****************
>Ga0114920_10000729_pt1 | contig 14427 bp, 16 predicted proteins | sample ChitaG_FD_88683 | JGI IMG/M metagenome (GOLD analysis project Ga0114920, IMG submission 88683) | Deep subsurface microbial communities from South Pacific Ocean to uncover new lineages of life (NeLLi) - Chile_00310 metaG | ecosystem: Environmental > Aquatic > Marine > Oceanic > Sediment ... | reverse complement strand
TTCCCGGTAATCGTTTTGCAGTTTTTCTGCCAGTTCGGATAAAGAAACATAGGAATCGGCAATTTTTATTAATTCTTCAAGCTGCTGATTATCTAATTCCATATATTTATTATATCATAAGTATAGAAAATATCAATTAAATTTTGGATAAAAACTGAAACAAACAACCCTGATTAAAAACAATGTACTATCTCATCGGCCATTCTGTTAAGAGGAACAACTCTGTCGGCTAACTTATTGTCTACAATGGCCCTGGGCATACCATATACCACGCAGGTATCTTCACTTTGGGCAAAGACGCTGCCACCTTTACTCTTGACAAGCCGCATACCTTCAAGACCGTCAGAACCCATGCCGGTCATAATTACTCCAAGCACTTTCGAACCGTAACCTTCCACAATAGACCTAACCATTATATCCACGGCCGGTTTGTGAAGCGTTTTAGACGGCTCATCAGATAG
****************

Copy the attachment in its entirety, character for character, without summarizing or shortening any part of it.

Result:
>Ga0114920_10000729_pt1 | contig 14427 bp, 16 predicted proteins | sample ChitaG_FD_88683 | JGI IMG/M metagenome (GOLD analysis project Ga0114920, IMG submission 88683) | Deep subsurface microbial communities from South Pacific Ocean to uncover new lineages of life (NeLLi) - Chile_00310 metaG | ecosystem: Environmental > Aquatic > Marine > Oceanic > Sediment ... | reverse complement strand
TTCCCGGTAATCGTTTTGCAGTTTTTCTGCCAGTTCGGATAAAGAAACATAGGAATCGGCAATTTTTATTAATTCTTCAAGCTGCTGATTATCTAATTCCATATATTTATTATATCATAAGTATAGAAAATATCAATTAAATTTTGGATAAAAACTGAAACAAACAACCCTGATTAAAAACAATGTACTATCTCATCGGCCATTCTGTTAAGAGGAACAACTCTGTCGGCTAACTTATTGTCTACAATGGCCCTGGGCATACCATATACCACGCAGGTATCTTCACTTTGGGCAAAGACGCTGCCACCTTTACTCTTGACAAGCCGCATACCTTCAAGACCGTCAGAACCCATGCCGGTCATAATTACTCCAAGCACTTTCGAACCGTAACCTTCCACAATAGACCTAACCATTATATCCACGGCCGGTTTGTGAAGCGTTTTAGACGGCTCATCAGATAG